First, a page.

- Limiting red meat and avoiding processed meats (such as deli meats, bacon, sausage, hot dogs and pepperoni). To lower your protein consumption — which can be an important factor in everything from premature aging to cancer — consider replacing some of the red meat you eat with fish instead, which is lower in protein.
Gut Bacteria Mediate Your Risk for Certain Types of Colon Cancer
Eating a plant-based, fiber-rich diet is key for preventing colon cancer in particular, and the reason for this is directly related to the way fiber affects your gut microbiome. As recently reported by Medical News Today:13
"Studies have shown that a diet high in red and processed meats may increase the risk of colorectal cancer, while a high-fiber diet — rich in fruits, vegetables and whole grains — has been associated with a lower risk of the disease. Previous research has suggested that one way by which diet influences the risk of colorectal cancer is through the changes it makes to the gut microbiome (the population of microorganisms that live in the intestine).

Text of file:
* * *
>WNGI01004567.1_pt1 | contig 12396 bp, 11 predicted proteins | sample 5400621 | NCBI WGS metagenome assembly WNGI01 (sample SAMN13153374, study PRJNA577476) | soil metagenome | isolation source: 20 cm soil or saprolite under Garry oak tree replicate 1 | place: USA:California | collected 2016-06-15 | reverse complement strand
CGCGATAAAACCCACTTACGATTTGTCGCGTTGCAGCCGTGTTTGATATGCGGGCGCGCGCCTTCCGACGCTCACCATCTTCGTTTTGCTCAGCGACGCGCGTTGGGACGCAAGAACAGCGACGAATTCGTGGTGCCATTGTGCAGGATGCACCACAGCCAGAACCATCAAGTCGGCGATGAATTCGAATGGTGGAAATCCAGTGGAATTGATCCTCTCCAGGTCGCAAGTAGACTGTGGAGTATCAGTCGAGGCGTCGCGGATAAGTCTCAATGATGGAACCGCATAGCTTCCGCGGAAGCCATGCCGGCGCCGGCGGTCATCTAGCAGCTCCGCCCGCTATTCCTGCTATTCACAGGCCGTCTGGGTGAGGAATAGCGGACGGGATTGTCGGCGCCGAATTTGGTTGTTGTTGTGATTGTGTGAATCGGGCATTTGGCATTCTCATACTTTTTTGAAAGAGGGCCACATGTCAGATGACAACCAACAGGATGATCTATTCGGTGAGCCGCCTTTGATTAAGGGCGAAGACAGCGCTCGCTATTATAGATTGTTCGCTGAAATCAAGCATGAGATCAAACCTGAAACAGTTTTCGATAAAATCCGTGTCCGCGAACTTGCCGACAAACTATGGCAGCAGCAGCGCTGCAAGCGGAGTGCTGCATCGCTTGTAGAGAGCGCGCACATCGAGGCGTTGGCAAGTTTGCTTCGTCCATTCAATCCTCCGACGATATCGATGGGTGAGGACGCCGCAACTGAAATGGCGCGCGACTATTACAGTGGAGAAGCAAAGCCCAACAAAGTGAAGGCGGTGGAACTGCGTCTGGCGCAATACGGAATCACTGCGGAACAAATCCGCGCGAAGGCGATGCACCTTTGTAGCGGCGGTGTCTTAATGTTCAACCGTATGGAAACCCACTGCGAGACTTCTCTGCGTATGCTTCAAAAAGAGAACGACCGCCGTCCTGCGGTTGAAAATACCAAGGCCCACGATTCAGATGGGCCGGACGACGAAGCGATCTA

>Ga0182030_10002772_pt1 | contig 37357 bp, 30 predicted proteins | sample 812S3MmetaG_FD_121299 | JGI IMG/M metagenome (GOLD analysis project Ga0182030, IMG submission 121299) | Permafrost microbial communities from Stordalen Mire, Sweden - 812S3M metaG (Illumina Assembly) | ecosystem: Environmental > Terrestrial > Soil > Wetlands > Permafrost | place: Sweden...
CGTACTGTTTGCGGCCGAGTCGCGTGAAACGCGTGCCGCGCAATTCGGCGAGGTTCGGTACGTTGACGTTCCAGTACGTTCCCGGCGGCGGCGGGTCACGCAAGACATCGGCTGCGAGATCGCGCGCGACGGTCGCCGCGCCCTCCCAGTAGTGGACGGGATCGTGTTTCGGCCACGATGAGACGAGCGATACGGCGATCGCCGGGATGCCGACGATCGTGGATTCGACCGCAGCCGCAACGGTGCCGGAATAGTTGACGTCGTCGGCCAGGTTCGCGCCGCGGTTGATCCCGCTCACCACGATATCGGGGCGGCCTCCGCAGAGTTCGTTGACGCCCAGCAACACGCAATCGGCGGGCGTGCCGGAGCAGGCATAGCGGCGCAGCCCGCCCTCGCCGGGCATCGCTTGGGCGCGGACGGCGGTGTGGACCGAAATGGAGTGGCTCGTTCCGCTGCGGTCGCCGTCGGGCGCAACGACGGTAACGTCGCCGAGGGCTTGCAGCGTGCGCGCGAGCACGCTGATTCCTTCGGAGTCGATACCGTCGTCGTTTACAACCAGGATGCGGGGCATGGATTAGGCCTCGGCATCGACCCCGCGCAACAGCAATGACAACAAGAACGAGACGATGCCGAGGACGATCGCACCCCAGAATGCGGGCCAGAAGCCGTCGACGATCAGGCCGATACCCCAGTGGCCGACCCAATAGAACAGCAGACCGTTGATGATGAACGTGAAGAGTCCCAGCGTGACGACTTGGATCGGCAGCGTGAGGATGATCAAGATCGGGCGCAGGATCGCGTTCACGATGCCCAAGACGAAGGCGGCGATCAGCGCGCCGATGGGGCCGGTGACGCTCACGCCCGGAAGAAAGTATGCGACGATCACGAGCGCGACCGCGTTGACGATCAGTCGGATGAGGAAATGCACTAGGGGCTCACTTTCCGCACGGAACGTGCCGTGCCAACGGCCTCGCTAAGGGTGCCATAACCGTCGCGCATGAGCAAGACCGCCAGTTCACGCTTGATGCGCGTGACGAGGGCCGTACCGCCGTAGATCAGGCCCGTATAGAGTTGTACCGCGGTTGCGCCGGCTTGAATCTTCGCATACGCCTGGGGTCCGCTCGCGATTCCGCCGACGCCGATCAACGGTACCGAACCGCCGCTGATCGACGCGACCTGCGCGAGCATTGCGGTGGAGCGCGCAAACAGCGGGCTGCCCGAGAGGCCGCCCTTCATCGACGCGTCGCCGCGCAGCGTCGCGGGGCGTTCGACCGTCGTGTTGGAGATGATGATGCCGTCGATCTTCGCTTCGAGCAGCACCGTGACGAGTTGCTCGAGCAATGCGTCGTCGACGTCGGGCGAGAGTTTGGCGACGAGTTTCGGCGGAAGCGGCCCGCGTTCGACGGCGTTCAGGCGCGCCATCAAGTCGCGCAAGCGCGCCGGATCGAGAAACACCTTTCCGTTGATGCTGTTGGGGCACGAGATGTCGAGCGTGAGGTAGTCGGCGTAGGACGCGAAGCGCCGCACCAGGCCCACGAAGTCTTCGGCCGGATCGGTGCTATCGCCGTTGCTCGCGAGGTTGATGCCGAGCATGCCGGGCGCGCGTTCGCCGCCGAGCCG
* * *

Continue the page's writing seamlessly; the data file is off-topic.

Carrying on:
The new study from Dr. [Shuji] Ogino and team supports this association, after finding that individuals who followed a high-fiber diet were at a lower risk of developing colorectal cancer tumors containing the bacterium F. nucleatum."
F. nucleatum has been shown to be prevalent in the stool of people who eat a Western-style, low-fiber diet, and these people also have a higher risk of colon cancer. "We theorized that the link between a prudent diet and reduced colorectal cancer risk would be more evident for tumors enriched with F. nucleatum than for those without it," Ogino says.
To test this theory, the team analyzed health and nutritional data from more than 137,200 participants in the Nurses' Health Study and the Health Professionals Follow-Up Study. They then analyzed tumor samples obtained from participants who developed colorectal cancer during the study, to ascertain whether F. nucleatum was present.